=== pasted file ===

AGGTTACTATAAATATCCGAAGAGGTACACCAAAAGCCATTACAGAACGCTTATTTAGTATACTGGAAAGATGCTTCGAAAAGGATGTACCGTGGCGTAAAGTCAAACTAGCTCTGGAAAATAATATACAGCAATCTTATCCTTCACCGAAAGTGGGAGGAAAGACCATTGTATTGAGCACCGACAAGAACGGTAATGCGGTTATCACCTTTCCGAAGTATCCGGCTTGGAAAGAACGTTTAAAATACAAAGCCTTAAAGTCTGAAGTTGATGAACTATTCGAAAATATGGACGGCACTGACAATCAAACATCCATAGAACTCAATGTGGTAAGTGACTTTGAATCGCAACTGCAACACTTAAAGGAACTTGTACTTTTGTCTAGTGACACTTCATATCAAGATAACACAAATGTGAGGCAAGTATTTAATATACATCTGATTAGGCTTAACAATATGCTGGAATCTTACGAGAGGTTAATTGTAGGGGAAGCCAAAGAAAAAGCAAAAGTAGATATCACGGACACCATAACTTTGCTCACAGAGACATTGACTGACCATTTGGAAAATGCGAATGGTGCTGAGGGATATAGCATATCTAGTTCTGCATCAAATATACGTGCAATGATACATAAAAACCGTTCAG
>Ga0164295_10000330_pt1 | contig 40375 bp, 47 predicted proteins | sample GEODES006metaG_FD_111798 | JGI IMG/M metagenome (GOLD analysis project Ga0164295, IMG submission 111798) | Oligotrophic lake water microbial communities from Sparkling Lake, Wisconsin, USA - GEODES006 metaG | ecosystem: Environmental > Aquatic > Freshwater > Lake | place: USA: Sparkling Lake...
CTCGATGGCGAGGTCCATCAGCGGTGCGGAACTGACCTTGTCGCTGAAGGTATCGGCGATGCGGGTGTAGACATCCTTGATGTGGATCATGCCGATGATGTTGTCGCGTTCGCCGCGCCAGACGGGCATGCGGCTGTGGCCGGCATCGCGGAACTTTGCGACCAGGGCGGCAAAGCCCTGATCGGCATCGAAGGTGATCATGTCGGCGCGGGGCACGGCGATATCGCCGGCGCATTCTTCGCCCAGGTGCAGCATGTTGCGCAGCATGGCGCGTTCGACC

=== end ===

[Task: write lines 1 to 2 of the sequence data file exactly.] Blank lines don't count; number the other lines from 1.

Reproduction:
AGGTTACTATAAATATCCGAAGAGGTACACCAAAAGCCATTACAGAACGCTTATTTAGTATACTGGAAAGATGCTTCGAAAAGGATGTACCGTGGCGTAAAGTCAAACTAGCTCTGGAAAATAATATACAGCAATCTTATCCTTCACCGAAAGTGGGAGGAAAGACCATTGTATTGAGCACCGACAAGAACGGTAATGCGGTTATCACCTTTCCGAAGTATCCGGCTTGGAAAGAACGTTTAAAATACAAAGCCTTAAAGTCTGAAGTTGATGAACTATTCGAAAATATGGACGGCACTGACAATCAAACATCCATAGAACTCAATGTGGTAAGTGACTTTGAATCGCAACTGCAACACTTAAAGGAACTTGTACTTTTGTCTAGTGACACTTCATATCAAGATAACACAAATGTGAGGCAAGTATTTAATATACATCTGATTAGGCTTAACAATATGCTGGAATCTTACGAGAGGTTAATTGTAGGGGAAGCCAAAGAAAAAGCAAAAGTAGATATCACGGACACCATAACTTTGCTCACAGAGACATTGACTGACCATTTGGAAAATGCGAATGGTGCTGAGGGATATAGCATATCTAGTTCTGCATCAAATATACGTGCAATGATACATAAAAACCGTTCAG
>Ga0164295_10000330_pt1 | contig 40375 bp, 47 predicted proteins | sample GEODES006metaG_FD_111798 | JGI IMG/M metagenome (GOLD analysis project Ga0164295, IMG submission 111798) | Oligotrophic lake water microbial communities from Sparkling Lake, Wisconsin, USA - GEODES006 metaG | ecosystem: Environmental > Aquatic > Freshwater > Lake | place: USA: Sparkling Lake...